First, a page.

Once we had progressive Islamic family laws, says ex-mufti

Ismail Yahya, former mufti and chief shariah judge of Terengganu, says Islamic family laws in Malaysia have regressed over the years.

PETALING JAYA: Islamic family laws as practised in Malaysia have become regressive despite a progressive shariah federal Act some four decades earlier, said a former Terengganu mufti.

Ismail Yahya, who also served as the chief shariah judge in Terengganu, cited how amendments to the Islamic Family Law (Federal Territories) Act some 15 years ago have made it easier for Muslim couples to divorce, as well as for men to take more than one wife.

Ismail said the Act, introduced in 1984, was supposed to act as the model for Islamic family laws in other states, with provisions such as the need for both husband and wife to be present in court when seeking a divorce.

He said it ensured that divorces were only formalised in a court of law and not by mere utterance by the husband during a heated argument.

“When a divorce needs the permission of the shariah judge in court, the judge can assess both parties to ensure that the party seeking a divorce is in the right frame of mind,” he told FMT.

Ismail said amendments in 2005 changed this, and the requirement that both parties should attend court for a divorce was “loosened”.

Since then, divorces can be recognised even if pronounced outside the court, with the shariah court only confirming it later.

He said this was in contrast to more strict divorce proceedings in Indonesia and Singapore.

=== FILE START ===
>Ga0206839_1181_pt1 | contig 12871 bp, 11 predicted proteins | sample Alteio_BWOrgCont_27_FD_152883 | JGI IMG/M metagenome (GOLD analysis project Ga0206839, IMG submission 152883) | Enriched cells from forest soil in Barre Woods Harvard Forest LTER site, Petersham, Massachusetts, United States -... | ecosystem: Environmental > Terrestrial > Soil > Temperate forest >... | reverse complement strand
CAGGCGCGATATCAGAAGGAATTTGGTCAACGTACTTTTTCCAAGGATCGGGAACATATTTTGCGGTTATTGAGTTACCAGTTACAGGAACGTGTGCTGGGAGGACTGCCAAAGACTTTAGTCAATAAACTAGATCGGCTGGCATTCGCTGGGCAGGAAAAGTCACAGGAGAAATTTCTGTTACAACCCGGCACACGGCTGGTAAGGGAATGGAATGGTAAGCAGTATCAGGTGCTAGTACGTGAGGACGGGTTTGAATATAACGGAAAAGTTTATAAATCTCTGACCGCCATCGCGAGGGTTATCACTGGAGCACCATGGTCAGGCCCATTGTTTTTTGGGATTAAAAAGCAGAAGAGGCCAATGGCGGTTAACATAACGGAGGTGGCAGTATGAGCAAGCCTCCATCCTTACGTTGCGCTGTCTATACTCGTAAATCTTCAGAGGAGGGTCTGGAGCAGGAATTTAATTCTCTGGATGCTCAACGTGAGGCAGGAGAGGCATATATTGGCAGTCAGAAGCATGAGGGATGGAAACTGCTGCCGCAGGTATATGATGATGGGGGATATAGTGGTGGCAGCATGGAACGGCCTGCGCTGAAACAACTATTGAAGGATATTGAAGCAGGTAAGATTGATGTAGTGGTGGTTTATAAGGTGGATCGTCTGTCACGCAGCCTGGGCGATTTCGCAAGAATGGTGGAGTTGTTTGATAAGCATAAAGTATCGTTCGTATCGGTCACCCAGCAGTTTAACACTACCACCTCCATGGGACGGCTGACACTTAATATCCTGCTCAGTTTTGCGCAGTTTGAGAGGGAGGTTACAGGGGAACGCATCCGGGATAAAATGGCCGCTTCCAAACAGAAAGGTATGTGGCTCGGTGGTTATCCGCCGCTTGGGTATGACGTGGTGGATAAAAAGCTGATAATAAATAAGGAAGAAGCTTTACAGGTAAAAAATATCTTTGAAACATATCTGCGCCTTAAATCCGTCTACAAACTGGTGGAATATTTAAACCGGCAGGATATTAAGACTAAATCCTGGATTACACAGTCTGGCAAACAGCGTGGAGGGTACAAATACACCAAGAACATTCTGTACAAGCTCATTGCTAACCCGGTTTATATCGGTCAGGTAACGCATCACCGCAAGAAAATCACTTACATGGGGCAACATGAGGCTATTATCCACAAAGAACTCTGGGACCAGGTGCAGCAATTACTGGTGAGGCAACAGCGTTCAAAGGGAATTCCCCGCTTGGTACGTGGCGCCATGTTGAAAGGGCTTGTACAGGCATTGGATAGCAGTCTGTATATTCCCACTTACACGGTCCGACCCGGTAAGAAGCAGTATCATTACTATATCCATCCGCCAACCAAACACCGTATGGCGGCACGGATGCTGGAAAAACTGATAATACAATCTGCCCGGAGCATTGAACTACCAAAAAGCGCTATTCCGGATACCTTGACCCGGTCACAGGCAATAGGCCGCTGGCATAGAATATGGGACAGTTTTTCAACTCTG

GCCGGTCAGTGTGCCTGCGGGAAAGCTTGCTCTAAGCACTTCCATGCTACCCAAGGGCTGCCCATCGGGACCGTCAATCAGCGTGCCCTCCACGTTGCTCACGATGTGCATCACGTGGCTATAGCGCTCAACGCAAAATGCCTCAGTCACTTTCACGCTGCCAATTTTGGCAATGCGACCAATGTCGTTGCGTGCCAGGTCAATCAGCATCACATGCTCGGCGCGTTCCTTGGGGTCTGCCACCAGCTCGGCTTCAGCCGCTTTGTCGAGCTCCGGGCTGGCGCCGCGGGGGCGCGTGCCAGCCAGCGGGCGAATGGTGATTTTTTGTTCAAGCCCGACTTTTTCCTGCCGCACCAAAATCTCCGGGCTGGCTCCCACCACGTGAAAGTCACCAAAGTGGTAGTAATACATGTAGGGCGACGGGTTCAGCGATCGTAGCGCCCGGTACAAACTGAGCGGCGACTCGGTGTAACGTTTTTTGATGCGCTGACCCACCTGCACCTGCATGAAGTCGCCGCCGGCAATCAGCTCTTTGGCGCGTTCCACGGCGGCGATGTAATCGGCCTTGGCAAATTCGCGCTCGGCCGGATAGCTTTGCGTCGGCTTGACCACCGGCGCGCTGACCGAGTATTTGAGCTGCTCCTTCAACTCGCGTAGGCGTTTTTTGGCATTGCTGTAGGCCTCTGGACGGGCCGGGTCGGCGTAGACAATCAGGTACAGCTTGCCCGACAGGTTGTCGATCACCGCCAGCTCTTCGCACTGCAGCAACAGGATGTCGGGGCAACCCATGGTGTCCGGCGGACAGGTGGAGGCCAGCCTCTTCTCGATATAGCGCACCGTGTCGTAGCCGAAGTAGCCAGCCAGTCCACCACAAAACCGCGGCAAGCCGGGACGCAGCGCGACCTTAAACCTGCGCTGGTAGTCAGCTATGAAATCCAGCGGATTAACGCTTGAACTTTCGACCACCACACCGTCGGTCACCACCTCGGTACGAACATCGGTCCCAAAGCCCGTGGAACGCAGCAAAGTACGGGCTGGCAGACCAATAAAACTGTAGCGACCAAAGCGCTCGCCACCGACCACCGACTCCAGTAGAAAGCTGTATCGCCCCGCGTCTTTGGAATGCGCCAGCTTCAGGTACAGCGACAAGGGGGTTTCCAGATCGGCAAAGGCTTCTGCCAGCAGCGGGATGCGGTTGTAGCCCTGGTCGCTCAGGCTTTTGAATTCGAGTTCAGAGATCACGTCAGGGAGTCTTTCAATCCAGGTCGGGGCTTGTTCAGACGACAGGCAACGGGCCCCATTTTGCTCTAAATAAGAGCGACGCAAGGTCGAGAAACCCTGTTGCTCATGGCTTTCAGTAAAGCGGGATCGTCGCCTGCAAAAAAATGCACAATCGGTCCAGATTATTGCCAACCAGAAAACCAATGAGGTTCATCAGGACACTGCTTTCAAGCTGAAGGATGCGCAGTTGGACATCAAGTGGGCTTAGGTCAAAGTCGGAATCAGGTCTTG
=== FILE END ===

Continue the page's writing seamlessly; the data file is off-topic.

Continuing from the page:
Ismail said the 2005 amendments also eased conditions on polygamy, when previously a shariah judge would evaluate applications for polygamy to ensure they are “patut dan perlu” (appropriate and necessary).

Explaining how a minor change to the phrase “appropriate and necessary” changed all that, he said: “In 2005, the words ‘necessary and appropriate’ were changed to ‘necessary or appropriate’ making the burden of fulfilling the requirement for polygamy lighter.”

It means the husband only needs to show that his proposed marriage is “necessary”, and not whether or not it is “appropriate” for him to practise polygamy.

He said “necessary” could mean that the wife is unable to bear children, while “appropriate” could mean that the man wanted to help a single mother by taking her as his wife.

The 2005 amendments had come under criticism from Muslim women empowerment group Sisters In Islam, who said it also undermined the wife’s right to her husband’s property.

Despite objections from women’s groups, the amendments were passed and gazetted.

Last month, Muslim women’s rights activist Zainah Anwar said amendments in the 1990s and 2000s removed many progressive reforms made previously.

Zainah, who heads international rights group Musawah, also said Malaysia’s Islamic family laws went from one of the best in the Muslim world to one of the worst.

“What is galling is the fact that for non-Muslim women, law reforms have moved forward to recognise equality. But for Muslim women, in the name of Islam, you can be discriminated against,” she said.